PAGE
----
Call for Proposals: 24th Nordic Intercultural Communication Conference: Diversities, mobilities, and cultural identities in the balance; 23-25 November, 2017, Jyväskylä, Finland; Deadline: 25 June, 2017
Human movement and relocation in the 21st century, by choice or in response to human-made or natural disasters, is becoming increasingly common. One outcome of this trend is that many people have become entrenched in, or fallen back onto, defensive lines and discourse as a means to protect their cultural identities. However, engaging dissimilar others–politically, professionally, or personally–from a defensive posture makes productive intercultural interaction and policy making difficult at best, and perhaps unattainable.
This situation poses significant challenges to ongoing peaceful negotiation of cultural identities. In other words, what makes me “me,” you “you,” and us “us”? Whether taken from the perspective of the immigrants, their offspring, host societies, ethnic minorities, or institutional actors operating in the field, the process of identity building and maintenance has always resulted from comparing oneself to “the other,” in seeking out both similarities and differences. It is enhanced or undermined by the stories told within oneself and among friends and compatriots. The process can be productive, mind-expanding, inclusive, and beneficial, just as easily as it can be fraught with contradictions, tension, fear, and reactionary stances.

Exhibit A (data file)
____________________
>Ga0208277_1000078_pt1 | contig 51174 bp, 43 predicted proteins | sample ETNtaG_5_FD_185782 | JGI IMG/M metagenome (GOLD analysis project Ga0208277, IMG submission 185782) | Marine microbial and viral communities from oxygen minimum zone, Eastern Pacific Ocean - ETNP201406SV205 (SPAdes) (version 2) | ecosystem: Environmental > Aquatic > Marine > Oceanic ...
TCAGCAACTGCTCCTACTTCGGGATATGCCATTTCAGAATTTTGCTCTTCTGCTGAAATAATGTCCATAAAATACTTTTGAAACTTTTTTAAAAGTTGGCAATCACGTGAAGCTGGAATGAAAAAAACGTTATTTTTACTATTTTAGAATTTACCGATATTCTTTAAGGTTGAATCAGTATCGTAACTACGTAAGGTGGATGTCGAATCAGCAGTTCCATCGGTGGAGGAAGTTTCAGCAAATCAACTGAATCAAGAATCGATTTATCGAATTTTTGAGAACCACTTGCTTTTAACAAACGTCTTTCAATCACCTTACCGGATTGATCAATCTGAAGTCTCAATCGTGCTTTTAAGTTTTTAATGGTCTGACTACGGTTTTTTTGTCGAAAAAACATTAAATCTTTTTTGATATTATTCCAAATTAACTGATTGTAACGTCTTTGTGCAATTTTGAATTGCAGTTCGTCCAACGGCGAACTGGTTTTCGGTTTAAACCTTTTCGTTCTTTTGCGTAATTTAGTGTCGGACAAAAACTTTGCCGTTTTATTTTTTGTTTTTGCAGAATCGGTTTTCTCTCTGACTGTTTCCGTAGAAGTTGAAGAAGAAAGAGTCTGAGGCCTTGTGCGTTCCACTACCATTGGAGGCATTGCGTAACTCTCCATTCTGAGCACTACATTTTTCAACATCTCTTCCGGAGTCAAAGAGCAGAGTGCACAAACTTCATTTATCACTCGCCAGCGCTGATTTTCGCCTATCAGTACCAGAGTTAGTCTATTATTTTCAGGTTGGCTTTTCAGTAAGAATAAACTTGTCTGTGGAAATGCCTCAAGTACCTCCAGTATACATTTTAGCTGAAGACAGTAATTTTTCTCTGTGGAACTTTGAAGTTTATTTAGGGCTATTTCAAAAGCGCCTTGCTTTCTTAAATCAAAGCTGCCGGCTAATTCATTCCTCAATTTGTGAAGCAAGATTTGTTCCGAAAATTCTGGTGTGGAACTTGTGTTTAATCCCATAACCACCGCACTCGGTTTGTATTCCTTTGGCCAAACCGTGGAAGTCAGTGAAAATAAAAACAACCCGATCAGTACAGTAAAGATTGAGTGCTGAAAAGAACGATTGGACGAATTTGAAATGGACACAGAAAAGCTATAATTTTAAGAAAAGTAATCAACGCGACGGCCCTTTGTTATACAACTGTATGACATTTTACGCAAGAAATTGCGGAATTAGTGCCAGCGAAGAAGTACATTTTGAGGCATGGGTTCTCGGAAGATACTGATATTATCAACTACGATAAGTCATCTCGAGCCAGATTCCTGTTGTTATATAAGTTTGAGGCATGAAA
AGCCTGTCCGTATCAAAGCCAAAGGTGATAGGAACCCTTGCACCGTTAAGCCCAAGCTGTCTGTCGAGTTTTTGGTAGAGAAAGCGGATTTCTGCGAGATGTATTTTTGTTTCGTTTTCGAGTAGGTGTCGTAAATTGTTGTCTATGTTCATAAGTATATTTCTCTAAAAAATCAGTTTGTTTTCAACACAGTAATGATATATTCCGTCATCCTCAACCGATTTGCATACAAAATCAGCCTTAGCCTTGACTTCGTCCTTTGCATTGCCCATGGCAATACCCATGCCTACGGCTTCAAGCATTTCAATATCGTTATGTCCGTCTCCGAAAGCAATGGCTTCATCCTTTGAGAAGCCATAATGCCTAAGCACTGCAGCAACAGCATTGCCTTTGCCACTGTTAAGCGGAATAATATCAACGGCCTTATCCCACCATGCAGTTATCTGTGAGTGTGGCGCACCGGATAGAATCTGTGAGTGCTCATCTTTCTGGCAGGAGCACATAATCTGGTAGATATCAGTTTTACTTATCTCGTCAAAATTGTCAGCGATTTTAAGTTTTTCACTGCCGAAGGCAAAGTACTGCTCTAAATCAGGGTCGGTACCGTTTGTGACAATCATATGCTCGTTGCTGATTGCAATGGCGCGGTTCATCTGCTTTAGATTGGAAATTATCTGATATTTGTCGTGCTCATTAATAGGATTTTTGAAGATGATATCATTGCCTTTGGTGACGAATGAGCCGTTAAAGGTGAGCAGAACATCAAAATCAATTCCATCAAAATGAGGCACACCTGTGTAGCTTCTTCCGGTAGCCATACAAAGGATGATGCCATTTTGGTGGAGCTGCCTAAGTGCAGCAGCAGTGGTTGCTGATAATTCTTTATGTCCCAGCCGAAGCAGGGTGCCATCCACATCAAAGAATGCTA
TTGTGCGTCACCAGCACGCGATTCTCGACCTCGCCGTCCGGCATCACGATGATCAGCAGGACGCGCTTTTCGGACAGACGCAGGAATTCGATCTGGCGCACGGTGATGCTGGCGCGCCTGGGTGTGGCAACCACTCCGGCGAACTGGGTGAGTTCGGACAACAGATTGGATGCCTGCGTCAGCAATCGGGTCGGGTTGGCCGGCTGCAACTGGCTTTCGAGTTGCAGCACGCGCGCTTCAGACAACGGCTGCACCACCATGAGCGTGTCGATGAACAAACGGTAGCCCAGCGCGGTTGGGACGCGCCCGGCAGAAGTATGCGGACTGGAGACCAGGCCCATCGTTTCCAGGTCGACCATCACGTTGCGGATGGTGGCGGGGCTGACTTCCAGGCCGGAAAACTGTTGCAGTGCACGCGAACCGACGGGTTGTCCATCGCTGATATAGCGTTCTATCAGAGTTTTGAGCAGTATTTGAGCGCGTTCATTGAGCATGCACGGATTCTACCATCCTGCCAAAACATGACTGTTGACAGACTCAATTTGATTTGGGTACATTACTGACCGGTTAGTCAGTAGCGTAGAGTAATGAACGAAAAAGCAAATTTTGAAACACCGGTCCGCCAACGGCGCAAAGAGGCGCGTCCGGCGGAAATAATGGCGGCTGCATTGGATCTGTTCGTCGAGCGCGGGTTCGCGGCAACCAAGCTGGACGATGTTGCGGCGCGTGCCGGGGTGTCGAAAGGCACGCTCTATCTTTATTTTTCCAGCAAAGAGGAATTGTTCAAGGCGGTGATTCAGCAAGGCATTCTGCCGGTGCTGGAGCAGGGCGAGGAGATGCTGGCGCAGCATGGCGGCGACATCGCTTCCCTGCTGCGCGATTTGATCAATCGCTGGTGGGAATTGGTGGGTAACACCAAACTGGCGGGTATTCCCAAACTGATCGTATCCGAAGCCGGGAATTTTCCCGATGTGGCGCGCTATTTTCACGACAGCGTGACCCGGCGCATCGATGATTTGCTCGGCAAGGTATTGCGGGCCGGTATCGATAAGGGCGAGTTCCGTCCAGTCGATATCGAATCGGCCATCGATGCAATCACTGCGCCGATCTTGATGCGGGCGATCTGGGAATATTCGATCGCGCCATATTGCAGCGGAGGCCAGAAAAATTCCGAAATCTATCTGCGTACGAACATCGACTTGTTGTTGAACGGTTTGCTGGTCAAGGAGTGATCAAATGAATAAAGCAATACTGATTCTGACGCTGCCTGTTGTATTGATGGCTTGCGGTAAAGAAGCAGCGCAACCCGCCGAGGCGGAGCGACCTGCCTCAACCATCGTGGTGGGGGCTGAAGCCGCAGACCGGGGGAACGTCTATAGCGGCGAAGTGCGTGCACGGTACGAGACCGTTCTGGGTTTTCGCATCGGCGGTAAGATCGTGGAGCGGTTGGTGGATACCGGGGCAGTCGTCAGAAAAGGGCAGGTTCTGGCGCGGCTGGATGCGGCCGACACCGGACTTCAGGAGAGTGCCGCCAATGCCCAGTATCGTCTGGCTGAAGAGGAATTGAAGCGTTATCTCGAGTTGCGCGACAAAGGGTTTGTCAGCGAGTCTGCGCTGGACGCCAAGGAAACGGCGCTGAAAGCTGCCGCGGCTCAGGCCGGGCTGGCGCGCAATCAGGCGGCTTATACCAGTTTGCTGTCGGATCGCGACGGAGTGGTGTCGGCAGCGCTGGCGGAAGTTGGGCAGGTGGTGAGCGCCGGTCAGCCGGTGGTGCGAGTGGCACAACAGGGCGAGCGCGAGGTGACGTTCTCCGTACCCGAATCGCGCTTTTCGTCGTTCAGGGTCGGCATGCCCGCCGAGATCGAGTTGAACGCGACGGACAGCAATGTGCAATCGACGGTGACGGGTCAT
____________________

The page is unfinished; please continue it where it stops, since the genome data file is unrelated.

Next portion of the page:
But who is the owner of a culture or cultural information? Who is allowed to be an “authentic” representative of a culture? When is the assumed nature of a culture–or one’s cultural identity–allowed to evolve and by what means? What is the role of people invested in the field of intercultural communication? What kind of networks, initiatives, best practices, and hopeful ideas can be offered or advanced? How does theoretical insight best intersect with practical challenges?